Dawes, which came up the ranks playing southern California clubs, realized a mega-star worthy turn in August when it performed for a sold-out crowd of more than 18,000 at Denver’s Pepsi Center, opening for Jeff Lynne’s Electric Light Orchestra.

The Los Angeles-based rock band warmed up the crowd for the co-founder of the 1970s pop-rock band ELO for 15 such large-scale shows this summer.

“It was amazing. We’re all like massive ELO fans forever. We were so stoked. We got to hear all those songs live, from the best seats in the house,” Wylie Gelber, Dawes’ bassist, said.

Now the West Coast foursome is headlining “An Evening with Dawes: Passwords Tour,” which stops Wednesday at Denver’s 1,600-seat Ogden Theatre.

L.A. native Gelber is one of the band’s founding members, along with siblings Taylor Goldsmith (guitars, vocals) and Griffin Goldsmith (drums). The band’s newest member, keyboardist Lee Pardini, took over in 2017.

“The more you play with a certain group, you just kind of get in the same groove. If Taylor forgets a lyric, we all know what to do. Me, Taylor and Griff have had that for a long time. We were in a band before. And Lee fell right into that. He’s the most talented musician among us,” Gelber said.

Gelber, 30, spent his 20s with the band, which released its inaugural studio album, “North Hills,” in 2009. Gelber and Taylor Goldsmith have been playing together since they were teens and were part of the band’s predecessor, rock band Simon Dawes, in Malibu, Calif.

It’s been a prolific near-decade for Dawes, which now has six studio albums to its name. The latest, “Passwords,” was released June 22.

From the band’s website: “Over the years that followed their ‘North Hills’ debut, the band evolved and electrified. The grooves deepened. The amplifiers grew louder.”

Often compared with classic rock acts Crosby, Stills and Nash and Buffalo Springfield, Dawes has morphed its folk-rock beginnings into what Gelber calls plain rock ‘n’ roll.

“People have called us folk, but we call ourselves just a rock ‘n’ roll band in an older sense of the word. We’re musicians that take their craft seriously,” he said.

Known for the nostalgia of past songs such as “When My Time Comes” off its first album and “All Your Favorite Bands,” off the 2015 album of the same name that hit No. 1 on the U.S. Folk charts, Dawes has grown a national audience without ever having a major radio hit.

Speaking this month from a tour stop in Portland, Maine, Gelber said the “evening with ...” format of the Ogden Theatre show will be two full Dawes sets, no opener, for 2½ to three hours, with a short intermission.

“We’re having fun playing a bunch of the new songs, like ‘Feed the Fire.’ We have a nice complex arrangement of that right now,” he said. “We’re not super married to the exact version of a song you hear on a record.”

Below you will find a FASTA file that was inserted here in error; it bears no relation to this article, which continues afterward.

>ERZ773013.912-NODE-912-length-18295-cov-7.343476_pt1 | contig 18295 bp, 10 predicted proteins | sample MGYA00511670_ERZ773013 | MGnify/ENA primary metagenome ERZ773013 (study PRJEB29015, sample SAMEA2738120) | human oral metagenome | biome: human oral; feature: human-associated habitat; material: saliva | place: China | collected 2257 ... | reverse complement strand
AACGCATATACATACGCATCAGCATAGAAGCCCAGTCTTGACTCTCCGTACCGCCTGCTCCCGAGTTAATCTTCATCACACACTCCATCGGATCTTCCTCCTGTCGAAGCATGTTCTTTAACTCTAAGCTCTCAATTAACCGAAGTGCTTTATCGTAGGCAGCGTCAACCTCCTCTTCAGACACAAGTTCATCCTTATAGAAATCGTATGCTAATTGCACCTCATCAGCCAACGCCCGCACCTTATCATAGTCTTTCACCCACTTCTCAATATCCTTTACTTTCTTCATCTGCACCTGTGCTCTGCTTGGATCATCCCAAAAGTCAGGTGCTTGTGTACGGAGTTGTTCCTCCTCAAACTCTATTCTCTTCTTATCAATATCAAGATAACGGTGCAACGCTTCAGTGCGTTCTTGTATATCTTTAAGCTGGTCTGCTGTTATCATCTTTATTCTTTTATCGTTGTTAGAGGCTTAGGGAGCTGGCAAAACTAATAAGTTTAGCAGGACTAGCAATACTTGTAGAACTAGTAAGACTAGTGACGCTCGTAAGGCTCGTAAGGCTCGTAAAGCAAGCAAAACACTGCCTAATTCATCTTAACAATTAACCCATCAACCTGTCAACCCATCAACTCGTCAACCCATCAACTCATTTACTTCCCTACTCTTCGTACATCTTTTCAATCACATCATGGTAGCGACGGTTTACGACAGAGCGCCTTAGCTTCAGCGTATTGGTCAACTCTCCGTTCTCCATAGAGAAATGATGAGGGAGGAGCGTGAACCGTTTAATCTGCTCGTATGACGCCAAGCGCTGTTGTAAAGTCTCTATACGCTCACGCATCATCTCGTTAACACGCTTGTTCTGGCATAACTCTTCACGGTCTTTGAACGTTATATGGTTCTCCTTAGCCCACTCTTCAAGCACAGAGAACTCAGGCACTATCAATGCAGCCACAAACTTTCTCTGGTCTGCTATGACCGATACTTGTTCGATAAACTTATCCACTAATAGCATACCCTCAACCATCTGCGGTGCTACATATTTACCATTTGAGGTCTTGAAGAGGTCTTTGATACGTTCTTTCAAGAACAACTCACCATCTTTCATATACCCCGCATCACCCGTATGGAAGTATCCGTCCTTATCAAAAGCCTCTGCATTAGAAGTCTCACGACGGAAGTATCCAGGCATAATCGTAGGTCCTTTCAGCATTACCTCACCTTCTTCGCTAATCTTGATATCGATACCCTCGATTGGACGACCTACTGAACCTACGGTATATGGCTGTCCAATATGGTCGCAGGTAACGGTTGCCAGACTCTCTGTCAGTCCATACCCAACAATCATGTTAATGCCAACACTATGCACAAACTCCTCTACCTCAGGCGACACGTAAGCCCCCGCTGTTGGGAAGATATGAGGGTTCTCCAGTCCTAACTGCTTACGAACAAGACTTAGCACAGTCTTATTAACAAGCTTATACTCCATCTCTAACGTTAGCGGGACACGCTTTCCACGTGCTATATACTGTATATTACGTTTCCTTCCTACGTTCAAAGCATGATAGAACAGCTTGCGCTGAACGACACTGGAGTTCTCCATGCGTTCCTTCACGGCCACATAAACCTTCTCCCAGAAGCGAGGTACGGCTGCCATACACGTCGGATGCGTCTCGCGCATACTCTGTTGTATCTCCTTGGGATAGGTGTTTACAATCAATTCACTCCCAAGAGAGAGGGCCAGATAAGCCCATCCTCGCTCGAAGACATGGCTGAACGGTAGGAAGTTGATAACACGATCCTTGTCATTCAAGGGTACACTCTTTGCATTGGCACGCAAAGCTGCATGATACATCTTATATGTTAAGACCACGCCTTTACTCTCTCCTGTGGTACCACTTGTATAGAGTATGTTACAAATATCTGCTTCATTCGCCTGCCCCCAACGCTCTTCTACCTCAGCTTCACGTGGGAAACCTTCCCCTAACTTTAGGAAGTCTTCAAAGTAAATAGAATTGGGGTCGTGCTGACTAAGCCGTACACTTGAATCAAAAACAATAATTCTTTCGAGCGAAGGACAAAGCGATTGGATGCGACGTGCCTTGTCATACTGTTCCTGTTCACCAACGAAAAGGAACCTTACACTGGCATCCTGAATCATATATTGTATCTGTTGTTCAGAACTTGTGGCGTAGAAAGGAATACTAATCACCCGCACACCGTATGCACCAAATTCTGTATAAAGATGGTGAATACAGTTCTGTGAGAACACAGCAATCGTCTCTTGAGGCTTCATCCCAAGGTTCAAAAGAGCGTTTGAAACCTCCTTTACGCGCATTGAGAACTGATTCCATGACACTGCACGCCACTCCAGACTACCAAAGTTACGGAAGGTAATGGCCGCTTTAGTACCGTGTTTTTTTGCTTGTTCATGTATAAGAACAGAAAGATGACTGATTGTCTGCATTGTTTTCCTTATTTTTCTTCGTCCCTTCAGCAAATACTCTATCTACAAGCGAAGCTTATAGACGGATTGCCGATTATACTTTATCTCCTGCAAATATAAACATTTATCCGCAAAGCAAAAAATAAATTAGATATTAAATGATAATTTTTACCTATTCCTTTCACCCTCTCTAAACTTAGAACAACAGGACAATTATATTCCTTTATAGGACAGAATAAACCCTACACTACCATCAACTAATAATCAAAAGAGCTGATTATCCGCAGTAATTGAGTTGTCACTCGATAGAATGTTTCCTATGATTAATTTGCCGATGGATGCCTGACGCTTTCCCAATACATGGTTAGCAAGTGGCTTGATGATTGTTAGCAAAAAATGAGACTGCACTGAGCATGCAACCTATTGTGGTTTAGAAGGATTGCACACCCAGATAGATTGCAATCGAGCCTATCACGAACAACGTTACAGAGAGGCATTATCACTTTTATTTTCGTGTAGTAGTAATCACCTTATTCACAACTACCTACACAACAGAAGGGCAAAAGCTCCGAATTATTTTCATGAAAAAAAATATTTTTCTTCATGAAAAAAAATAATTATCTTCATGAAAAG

The groovy, Steely Dan-like tune “Feed the Fire” on “Passwords” offsets rock anthem “Living in the Future,” with a strong bass-line and a lyric message of volatility and change. The album gets its name from “Living in the Future” lyrics: “It’s the battle of the passwords / It’s the trumpets on the hill / It’s that constant paranoia / It’s the final fire drill / And if you won’t sing the anthem / They’ll go find someone else who will / They’re cracking down.”

Rolling Stone has described “Passwords” as political and “unabashedly romantic.”

Frontman Taylor Goldsmith writes most of the songs, and some of the newest, most hopeful tunes are a nod to his fiancee, actress/musician Mandy Moore. “Never Gonna Say Goodbye,” which he wrote for her and adapted for the band, is an example.

“He’ll write the song in its rawest chord, with no real feel to it, and then we kind of arrange it all as a band,” Gelber said. “Usually when we’re off tour, there are songs that flow out of him.”

About the songs on “Passwords,” Goldsmith told Consequence of Sound podcast, “Many of these songs are an attempt to come to terms with the modern world, while always trying to consider both sides of the story.”

Gelber said it’s difficult for him to define any album.

“It’s always hard for me to describe our individual records. The songs obviously steer us in the direction we’re gonna go. They all are just Dawes albums. They all sound like Griff on drums and me on bass and Taylor singing,” he said. “I would agree that maybe the songwriting and lyrics are more political and romantic than others. I’ve been hearing Taylor write songs for 15 years. Sonically, this record was a little more kind of ethereal, strange and obscure with more synthesizer and tones.”

The best part of touring for Gelber is performing, which he described as being zen-like and immersive. “I don’t sing in the band, so it’s easy for me to get lost in the show. People will say, ‘Did you see that dude in the front row freaking out?’ after a show, and I didn’t even notice. I can just walk around on stage and be in the zone.”

Contact the writer, 476-1602.

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